We agreed verbally that I would work for the family for two years. I would be part of the family, they said. They planned on doing a lot of traveling, visiting museums, and so on. They only had one child, and my job was to take care of him. I got a domestic-worker visa, and I didn’t even have to go to the U.S. embassy to pick it up. I never had to do an interview. I was never asked any questions. Only later I found out that I would get paid $100 per month, or $25 per week, with room and board included.
Because I was underage, I needed my parents’ permission to travel abroad. I traveled home from my sister’s house and read them a letter from the family that would employ me. They were happy for me and signed the forms. I was granted a two-year domestic-worker visa. A few weeks later, in 1990, I boarded a plane to Boston carrying a Portuguese–English dictionary, some (warm-weather) clothes, and some cassette tapes of Caetano Veloso, Tina Turner, and New Kids on the Block.
I remember feeling nervous on the plane. I’d be in a new country, learning a new language. But the family told me I had nothing to worry about. They said this would be new for them too, and we would all learn together. Those conversations made me feel safe.
But things started going wrong from the beginning. For example, the family was told by the building management that to receive mail, their names had to be on the mailbox. So they put their names on, but not mine. I couldn’t receive mail. I tried to put it on there several times, but every time, they took it off.
There were more, little things. They asked me to do more than just childcare. They asked me to do the dishes, because running the dishwasher was too expensive. They said I couldn’t use the phone to call home, because it was also too expensive.
One day, they said they wanted to turn my bedroom into a guest room, and told me to stay on the porch. It was a “three-season porch,” one that had storm windows, a concrete floor, and a big red door with thick rubber around it to keep the cold—the cold of my new room—from coming into the rest of the house. I had to sleep on a futon on the floor. Beneath that, I put cardboard boxes, to insulate me from the concrete. Remember, this is Boston. I did have a space heater, but for many months each year, the floor was frigid.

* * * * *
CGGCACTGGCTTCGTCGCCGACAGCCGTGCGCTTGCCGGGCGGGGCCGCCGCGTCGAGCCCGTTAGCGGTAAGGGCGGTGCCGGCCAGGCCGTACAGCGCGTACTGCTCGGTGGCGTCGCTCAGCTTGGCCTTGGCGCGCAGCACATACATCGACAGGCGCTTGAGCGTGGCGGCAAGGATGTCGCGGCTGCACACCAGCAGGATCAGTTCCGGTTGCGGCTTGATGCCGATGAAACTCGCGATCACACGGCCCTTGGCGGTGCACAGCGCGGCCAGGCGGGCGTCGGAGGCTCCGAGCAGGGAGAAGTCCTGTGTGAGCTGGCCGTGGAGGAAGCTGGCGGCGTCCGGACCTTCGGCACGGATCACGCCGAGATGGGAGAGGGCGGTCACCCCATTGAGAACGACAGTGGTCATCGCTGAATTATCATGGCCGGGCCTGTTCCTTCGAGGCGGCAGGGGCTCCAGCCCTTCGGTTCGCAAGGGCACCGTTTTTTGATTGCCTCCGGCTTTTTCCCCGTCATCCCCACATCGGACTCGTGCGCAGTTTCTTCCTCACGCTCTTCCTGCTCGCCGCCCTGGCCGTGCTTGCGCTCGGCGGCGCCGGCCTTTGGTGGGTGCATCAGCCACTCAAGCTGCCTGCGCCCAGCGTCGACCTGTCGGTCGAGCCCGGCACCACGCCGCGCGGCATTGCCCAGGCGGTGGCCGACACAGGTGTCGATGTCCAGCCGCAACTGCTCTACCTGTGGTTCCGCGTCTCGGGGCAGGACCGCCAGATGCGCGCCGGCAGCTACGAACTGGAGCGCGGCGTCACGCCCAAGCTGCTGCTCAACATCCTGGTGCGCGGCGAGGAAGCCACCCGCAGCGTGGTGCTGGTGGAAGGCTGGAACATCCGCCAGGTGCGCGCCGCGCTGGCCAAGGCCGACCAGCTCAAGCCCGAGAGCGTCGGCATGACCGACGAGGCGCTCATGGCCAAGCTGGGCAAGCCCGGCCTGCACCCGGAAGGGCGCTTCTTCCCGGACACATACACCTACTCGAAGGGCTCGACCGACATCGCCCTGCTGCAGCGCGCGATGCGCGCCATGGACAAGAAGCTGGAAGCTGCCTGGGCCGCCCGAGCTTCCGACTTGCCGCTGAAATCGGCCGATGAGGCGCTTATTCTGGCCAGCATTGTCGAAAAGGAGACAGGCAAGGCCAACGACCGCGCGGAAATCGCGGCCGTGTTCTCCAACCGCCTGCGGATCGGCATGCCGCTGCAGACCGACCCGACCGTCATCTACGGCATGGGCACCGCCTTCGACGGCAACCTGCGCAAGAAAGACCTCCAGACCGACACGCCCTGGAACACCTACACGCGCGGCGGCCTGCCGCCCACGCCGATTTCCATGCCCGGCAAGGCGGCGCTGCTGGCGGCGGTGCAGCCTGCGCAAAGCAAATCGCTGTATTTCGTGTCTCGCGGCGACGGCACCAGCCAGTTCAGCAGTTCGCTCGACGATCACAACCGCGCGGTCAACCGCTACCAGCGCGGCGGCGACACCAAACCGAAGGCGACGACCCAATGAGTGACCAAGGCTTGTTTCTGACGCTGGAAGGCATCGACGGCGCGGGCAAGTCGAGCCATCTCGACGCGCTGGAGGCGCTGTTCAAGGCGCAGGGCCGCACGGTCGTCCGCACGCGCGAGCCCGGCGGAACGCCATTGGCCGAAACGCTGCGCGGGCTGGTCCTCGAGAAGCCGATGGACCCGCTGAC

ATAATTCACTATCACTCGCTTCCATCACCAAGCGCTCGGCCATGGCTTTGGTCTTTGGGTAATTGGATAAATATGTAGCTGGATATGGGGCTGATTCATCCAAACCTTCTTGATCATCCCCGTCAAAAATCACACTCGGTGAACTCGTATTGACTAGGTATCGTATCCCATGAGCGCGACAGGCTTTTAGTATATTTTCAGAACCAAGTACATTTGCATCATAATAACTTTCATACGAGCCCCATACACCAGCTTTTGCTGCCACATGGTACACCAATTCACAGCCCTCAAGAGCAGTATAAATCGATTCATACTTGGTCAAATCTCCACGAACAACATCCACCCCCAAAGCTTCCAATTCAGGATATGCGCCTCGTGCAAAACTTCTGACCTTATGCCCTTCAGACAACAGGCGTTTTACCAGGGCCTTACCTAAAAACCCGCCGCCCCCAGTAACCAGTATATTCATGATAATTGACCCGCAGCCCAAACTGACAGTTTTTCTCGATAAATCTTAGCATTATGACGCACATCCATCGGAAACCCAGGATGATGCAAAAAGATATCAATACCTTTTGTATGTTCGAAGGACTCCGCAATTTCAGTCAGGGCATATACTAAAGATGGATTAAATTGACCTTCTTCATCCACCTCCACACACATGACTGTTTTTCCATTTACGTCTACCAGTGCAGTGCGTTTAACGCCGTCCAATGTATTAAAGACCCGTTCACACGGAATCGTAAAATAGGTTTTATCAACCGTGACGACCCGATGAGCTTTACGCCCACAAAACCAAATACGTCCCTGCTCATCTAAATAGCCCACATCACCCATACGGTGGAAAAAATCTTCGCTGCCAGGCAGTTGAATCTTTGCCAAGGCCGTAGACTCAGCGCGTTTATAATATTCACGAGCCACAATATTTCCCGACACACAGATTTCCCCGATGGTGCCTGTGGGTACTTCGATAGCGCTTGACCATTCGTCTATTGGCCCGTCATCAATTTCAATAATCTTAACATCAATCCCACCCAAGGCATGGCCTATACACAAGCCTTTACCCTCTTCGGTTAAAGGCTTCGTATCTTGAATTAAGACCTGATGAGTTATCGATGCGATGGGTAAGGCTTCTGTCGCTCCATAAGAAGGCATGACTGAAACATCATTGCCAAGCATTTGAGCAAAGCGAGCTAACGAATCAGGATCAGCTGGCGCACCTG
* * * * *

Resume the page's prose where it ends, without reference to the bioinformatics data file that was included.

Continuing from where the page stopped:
Every day, I woke up at 6 a.m., dressed, and worked nonstop, from morning until night. I made breakfast and served the family. I cleaned the house until it was spotless. I took care of their child. I did all the laundry. One thing I never understood was that they wanted everything ironed: bathroom towels, sheets, even underwear. At 11 p.m. at night, after I’d made dinner, tidied up, washed the dishes, and the children were sleeping, I would have to do the ironing.
Sometimes they had family visit from Brazil, or people over for dinner, and I had to cook and clean for them too. None of the guests ever said a word to me. Neither, mostly, did the parents themselves. There was very little conversation between us. I was a fixture in the house; a robot there to do things for them. I felt invisible, dispensable, and alone. Many days I worked 15 hours straight.